2. A subjective assessment of cognitive impairment with decline from pre-HD levels by the Investigator after interviewing the subject and caregiver;
• Are willing and able to give informed consent
• Aged 30 years or older
• Have a caregiver who assists/spends time with the subject at least five days per week for at least three hours per day and has intimate knowledge of the subject’s cognitive, functional, and emotional states, and of the subject’s personal care.
|HART StudyFor more information on the HART study click here||• Able to provide written Informed Consent prior to any study related procedure, including consent to genotyping of the CYP2D6 gene.• Clinical features of HD, and a positive family history and/or the presence of ≥ 36 CAG repeats in the Huntington gene.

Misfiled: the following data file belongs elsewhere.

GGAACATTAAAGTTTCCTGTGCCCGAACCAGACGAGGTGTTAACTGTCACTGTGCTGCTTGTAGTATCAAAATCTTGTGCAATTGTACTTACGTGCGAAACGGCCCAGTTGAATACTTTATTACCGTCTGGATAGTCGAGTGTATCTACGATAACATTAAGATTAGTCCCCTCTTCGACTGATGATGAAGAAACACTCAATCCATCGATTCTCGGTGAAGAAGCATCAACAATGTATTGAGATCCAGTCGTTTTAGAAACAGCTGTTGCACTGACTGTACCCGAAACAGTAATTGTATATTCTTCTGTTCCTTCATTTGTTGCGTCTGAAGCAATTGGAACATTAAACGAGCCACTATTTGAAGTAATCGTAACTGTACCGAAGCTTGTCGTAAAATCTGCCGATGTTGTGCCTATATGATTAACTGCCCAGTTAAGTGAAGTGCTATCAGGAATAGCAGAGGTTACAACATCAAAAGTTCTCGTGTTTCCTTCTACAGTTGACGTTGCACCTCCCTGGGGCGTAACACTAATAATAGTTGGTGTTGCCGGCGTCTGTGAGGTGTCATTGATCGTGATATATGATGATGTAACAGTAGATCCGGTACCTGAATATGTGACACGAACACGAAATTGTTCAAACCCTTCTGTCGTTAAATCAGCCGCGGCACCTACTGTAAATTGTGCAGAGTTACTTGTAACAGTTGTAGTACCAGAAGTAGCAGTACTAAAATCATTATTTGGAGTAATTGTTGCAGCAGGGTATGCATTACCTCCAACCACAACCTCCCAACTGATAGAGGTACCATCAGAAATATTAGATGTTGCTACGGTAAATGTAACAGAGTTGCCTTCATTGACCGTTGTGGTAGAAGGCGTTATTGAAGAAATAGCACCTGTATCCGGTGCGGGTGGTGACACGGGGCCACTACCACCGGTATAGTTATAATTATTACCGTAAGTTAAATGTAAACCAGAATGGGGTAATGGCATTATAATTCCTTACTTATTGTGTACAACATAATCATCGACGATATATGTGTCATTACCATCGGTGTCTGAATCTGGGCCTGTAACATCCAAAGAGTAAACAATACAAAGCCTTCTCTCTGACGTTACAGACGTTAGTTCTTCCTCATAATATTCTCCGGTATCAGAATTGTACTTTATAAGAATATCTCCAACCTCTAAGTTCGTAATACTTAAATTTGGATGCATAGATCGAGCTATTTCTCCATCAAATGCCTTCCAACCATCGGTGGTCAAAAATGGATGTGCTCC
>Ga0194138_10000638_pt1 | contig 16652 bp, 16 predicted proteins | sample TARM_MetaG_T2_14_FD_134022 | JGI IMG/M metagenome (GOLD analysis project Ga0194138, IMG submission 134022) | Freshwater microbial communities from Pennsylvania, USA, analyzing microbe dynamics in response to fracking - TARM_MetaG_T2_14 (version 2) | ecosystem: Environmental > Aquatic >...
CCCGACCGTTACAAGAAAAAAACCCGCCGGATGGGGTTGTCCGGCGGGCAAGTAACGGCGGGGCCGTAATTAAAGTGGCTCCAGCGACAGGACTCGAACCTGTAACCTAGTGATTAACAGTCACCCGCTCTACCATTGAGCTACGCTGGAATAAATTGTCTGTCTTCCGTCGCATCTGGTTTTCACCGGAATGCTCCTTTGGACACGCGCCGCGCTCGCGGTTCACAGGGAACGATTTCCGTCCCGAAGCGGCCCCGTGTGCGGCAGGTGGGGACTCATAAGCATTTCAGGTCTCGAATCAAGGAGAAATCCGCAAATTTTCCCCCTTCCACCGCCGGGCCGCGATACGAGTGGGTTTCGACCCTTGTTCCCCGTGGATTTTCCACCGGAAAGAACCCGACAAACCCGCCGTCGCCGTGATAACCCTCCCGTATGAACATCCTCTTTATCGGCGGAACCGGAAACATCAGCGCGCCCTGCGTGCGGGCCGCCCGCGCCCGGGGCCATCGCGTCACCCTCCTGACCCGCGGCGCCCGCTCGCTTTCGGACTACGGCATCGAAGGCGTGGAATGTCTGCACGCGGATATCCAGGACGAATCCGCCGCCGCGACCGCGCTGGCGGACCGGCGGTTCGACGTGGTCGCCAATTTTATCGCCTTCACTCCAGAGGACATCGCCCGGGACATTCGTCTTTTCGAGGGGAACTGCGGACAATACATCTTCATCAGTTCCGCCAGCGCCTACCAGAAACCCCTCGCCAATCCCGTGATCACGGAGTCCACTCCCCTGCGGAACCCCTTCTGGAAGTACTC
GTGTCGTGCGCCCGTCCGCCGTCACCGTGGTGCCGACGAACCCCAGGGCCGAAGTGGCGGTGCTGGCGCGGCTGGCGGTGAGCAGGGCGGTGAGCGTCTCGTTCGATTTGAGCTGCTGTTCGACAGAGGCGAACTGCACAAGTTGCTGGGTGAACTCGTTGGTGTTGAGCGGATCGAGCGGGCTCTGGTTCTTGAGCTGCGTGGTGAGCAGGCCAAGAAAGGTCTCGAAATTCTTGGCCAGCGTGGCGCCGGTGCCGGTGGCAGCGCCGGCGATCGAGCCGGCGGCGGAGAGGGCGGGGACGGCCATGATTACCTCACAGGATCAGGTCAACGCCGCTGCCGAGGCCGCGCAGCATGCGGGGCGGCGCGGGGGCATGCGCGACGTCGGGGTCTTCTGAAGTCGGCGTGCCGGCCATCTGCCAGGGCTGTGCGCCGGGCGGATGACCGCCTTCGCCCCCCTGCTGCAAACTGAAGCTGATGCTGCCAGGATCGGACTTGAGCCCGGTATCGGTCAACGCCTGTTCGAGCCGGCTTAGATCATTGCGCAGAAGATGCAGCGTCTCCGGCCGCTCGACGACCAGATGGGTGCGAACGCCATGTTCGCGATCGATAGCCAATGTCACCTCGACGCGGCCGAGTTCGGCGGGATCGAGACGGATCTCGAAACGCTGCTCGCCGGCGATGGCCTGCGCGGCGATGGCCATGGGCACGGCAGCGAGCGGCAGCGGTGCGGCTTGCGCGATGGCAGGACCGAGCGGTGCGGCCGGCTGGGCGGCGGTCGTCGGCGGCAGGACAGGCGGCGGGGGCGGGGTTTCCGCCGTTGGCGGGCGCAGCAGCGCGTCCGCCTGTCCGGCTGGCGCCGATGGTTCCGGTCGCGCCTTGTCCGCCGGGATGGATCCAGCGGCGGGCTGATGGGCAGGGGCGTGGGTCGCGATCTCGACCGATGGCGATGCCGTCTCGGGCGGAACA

• Male or female age ≥ 30 years.
• Willing and able to take oral medication and to comply with the study specific procedures.
• Ambulatory, being able to travel to the assessment center, and judged by the Investigator as likely to be able to continue to travel for the duration of the study.
• Availability of a caregiver or family member to accompany the subject to two visits.
• A sum of ≥ 10 points on the mMS at the screening visit.
• For subjects taking allowed antidepressants or other psychotropic medication, the dosing of medication must have been kept constant for at least 6 weeks before enrollment.
F. Clum, C. Garnett, T. Wang and A, Lanctot, 2010